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Snippets of our history

Elaine Webster

News cuttings

Scottish Language Dictionaries is delighted to have received some newspaper cuttings from Dr. Rhona Alcorn who discovered them in the Angus McIntosh archive. The cuttings date from the 1950s and give fascinating insights into the public perception of the work of the dictionaries at that period and attitudes to Scots. One article in The Scotsman entitled The Older Scottish Language: Sir W. Craigie's Dictionary, dated 27th June 1953, was written by A J Aitken, the eminent scholar who was to go on to be a subsequent editor of A Dictionary of the Older Scottish Tongue. The article reminds us of the unique nature of this project:

Sir William Craigie's Dictionary of the Older Scottish Tongue is the first really adequate record of the Scottish language of the time when Scotland was still an independent nation and its language a national language on a par with English and other literary vernaculars of Europe.

A J Aitken pays tribute to the distinguished career and scholarship of Sir William Craigie and reminds us of one of the strengths of A Dictionary of the Older Scottish Tongue:

For each word it presents an account of the spellings and a brief etymological note, but the Dictionary's outstanding feature is its copious sections of illustrative quotations, set out to demonstrate the development of the word both in usage and application and in form and in application.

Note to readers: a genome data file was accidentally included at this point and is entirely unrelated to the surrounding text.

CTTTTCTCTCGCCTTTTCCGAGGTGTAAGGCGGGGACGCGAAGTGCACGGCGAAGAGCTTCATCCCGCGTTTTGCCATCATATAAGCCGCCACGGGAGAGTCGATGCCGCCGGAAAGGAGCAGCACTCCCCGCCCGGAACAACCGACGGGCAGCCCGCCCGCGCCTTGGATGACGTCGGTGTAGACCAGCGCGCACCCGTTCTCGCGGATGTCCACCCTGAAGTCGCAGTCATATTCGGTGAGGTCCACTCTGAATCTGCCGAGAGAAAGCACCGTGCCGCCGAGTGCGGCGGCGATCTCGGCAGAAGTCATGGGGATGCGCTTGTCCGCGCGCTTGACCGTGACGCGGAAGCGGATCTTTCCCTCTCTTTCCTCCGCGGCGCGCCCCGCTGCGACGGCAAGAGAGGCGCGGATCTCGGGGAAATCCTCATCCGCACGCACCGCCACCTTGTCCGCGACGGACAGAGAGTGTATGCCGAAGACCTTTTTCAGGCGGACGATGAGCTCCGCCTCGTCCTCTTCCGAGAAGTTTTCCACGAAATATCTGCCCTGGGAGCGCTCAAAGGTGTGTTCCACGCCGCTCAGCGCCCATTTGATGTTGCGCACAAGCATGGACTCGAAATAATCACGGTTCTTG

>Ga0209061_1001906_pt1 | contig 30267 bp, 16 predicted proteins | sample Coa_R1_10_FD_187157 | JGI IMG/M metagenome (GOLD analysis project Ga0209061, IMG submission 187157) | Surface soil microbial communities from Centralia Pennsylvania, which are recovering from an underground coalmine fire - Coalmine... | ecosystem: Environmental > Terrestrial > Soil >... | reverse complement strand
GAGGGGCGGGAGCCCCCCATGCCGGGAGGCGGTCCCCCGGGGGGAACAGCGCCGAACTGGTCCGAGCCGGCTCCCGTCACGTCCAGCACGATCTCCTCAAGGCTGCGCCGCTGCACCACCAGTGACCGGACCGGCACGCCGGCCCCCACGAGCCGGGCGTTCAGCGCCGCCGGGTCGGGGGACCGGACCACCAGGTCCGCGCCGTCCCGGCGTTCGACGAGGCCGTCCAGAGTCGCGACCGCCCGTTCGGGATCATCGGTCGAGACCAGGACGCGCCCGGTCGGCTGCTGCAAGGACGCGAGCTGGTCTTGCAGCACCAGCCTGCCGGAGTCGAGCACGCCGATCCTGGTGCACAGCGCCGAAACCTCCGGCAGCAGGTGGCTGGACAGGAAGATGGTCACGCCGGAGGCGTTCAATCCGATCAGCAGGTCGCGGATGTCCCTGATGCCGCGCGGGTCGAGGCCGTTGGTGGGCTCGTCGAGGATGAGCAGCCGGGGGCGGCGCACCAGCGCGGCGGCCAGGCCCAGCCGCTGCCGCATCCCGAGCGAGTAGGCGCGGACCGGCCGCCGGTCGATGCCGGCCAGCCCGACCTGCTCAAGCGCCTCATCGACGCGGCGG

In the article, he makes a plea for engagement with the wider community and encourages all to contribute:

...several of the most copious and most valuable contributors to the Dictionary's first collections were people who responded to the original appeal simply because they were interested and felt they could be useful.

The 1953 newspaper cutting clearly communicates the desire to engage with the wider community and involve them in the work of the dictionaries:

This article is written in the hope of encouraging any persons – and not only professional scholars and historians – who are interested in the earlier history of this country and its older language to help fill the gaps in the Dictionary's collection of excerpts.

The dictionary regularly benefits from evidence gathered from different geographical areas. It is important to collect samples of Scots use before local expertise and knowledge is lost. Scottish Language Dictionaries' Editors have recently identified thematic areas such as trades, including fishing and mining, as well as aspects of Scottish urban life which are changing.

If you are interested in learning more the ways evidence was collected in the past, the publication Scotland in Definition: A History of Scottish Dictionaries edited by Iseabail Macleod and J Derrick McClure (Edinburgh, John Donald 2012) has articles on key Scots and Gaelic dictionary projects.

The newspaper cuttings beautifully illustrate the desire of lexicographers to engage with the community and share enthusiasm for Scots which is still evident today. Please let us know if you have any other newspaper cuttings or letters relating to the work of the dictionaries and the scholarship of the editors.

The mechanism for collecting evidence and the ways our users contribute to our work has changed but the principle is unchanged. The online Dictionary of the Scots Language ensures that A Dictionary of the Older Scottish Tongue and The Scottish National Dictionary are now both readily available to users who are interested in older Scots and modern Scots, as the language changes and develops. All the entries are free to access for all those keen to research and value the language.